Nearly a year ago in this column I was fretting about the latest project to go before the Development and Planning Commission. How silly of me. The proposed multi-purpose building at Devil’s Tongue was to have a mere 15 floors. Positively dwarfed by what’s planned at Hassan Centenary Terraces. “Standing tall on the east side of Gibraltar”, boasts the website. Not half.
The six towers that between them will contain 665 flats will be of up to 35 storeys and rise to 110 metres. That’s more than double the height of the Tower Blocks in Glacis. I know we need affordable housing: the high level of interest from prospective purchasers proves it. But must they be packed in like sardines?
Three of Gibraltar’s most highly regarded NGOs are so worried that they took the unusual step of issuing a joint statement to outline their concerns. The Ornithological and Natural History Society, the Heritage Trust and the Environmental Safety Group complained that: “such tall buildings will create a precedent for the remaining, major plot awaiting development on the east side, creating a kind of Benidorm effect”. “The impact on beach users”, they added, “has not been assessed adequately”. And “the scale of these buildings, so close to the north face of the Rock and to the beach, will have a negative visual impact on our iconic landscape”.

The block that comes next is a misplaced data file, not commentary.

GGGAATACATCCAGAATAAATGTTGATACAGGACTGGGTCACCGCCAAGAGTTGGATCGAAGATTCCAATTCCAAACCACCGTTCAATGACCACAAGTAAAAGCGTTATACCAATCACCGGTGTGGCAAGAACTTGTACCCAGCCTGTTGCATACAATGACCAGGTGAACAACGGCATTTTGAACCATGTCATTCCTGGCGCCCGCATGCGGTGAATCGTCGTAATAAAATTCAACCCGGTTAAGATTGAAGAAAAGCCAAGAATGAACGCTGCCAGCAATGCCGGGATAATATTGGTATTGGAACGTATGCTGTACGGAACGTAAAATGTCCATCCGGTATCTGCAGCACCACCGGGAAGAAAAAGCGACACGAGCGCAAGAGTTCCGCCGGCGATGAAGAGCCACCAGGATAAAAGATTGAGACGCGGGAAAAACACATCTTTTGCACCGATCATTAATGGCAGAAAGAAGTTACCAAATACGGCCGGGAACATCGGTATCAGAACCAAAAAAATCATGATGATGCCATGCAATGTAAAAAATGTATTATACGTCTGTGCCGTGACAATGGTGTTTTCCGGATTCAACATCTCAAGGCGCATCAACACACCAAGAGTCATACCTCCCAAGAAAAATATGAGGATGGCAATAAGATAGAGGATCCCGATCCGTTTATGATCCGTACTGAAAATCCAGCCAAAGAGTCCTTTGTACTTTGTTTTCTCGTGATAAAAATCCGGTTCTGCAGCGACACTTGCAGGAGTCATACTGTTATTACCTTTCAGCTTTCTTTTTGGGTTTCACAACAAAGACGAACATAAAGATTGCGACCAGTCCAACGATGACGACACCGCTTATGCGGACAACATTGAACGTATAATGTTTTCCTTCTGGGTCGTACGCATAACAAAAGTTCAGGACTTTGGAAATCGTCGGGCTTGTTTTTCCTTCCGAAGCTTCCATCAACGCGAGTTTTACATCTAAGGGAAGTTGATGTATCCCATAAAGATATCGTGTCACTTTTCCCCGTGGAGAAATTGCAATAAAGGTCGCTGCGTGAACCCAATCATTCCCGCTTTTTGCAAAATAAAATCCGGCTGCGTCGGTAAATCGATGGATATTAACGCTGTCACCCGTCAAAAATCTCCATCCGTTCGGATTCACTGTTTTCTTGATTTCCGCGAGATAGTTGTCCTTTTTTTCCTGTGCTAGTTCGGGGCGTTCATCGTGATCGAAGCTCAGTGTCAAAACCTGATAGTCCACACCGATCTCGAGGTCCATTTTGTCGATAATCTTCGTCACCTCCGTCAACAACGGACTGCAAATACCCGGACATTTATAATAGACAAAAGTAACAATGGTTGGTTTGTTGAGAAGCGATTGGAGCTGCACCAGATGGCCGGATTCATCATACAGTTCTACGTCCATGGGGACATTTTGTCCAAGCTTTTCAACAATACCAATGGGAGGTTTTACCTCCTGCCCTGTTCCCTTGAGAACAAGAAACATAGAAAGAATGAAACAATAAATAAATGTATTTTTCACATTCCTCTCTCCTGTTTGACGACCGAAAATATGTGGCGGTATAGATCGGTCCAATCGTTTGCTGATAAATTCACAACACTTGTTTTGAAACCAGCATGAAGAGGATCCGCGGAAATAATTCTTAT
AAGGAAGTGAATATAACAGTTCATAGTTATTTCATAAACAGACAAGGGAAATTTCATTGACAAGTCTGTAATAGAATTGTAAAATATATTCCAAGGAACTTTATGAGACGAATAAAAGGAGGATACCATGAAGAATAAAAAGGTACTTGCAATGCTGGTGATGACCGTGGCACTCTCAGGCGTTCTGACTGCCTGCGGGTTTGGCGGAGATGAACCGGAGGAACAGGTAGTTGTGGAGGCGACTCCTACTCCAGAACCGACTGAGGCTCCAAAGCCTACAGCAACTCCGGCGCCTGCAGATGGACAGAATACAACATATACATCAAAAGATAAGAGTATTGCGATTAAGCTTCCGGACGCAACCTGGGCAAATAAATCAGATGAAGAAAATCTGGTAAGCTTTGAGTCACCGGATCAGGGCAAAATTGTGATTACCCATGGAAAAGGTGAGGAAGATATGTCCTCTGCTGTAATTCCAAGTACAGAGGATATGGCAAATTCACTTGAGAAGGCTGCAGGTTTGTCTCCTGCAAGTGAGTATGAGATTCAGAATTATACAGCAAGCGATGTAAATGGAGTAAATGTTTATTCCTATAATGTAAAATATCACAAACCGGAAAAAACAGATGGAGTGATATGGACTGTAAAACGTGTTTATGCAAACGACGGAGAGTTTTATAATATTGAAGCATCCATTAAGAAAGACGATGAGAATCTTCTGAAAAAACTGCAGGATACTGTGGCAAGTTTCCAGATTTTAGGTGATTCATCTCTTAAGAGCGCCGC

What’s interesting is that these three organisations are all represented on the DPC. Given their strong objections, logic dictates that they would have voted against the scheme had they had an opportunity to do so. But as they point out: “Government projects are still not subjected to a vote. Thus, this project is presented (to the DPC) for comment, but not permission”.
Only when the new Town Planning Act is adopted will the government require the Commission’s approval before carrying out any development. The Act was passed and published in the Gazette last August, fully six months ago, but has still not come into effect. When will it? I asked. “When all necessary administrative and technical requirements are in place”, came the reply from Number Six Convent Place.
Which could be tomorrow, next year or never.
Let’s see how many more Hassan Centenary Terraces are sanctioned before government projects are finally reined in.
FONNAFLY FAUX PAS FIXED
Credit to Fonnafly, the Norwegian company due to start helicopter tours around Gibraltar in May. When I wrote this article for the Gibraltar Chronicle I berated them for describing the Rock on their website as “a crown colony since 1830”. Happily this has been rectified and Gibraltar is now correctly referred to as a British Overseas Territory. Well done chaps!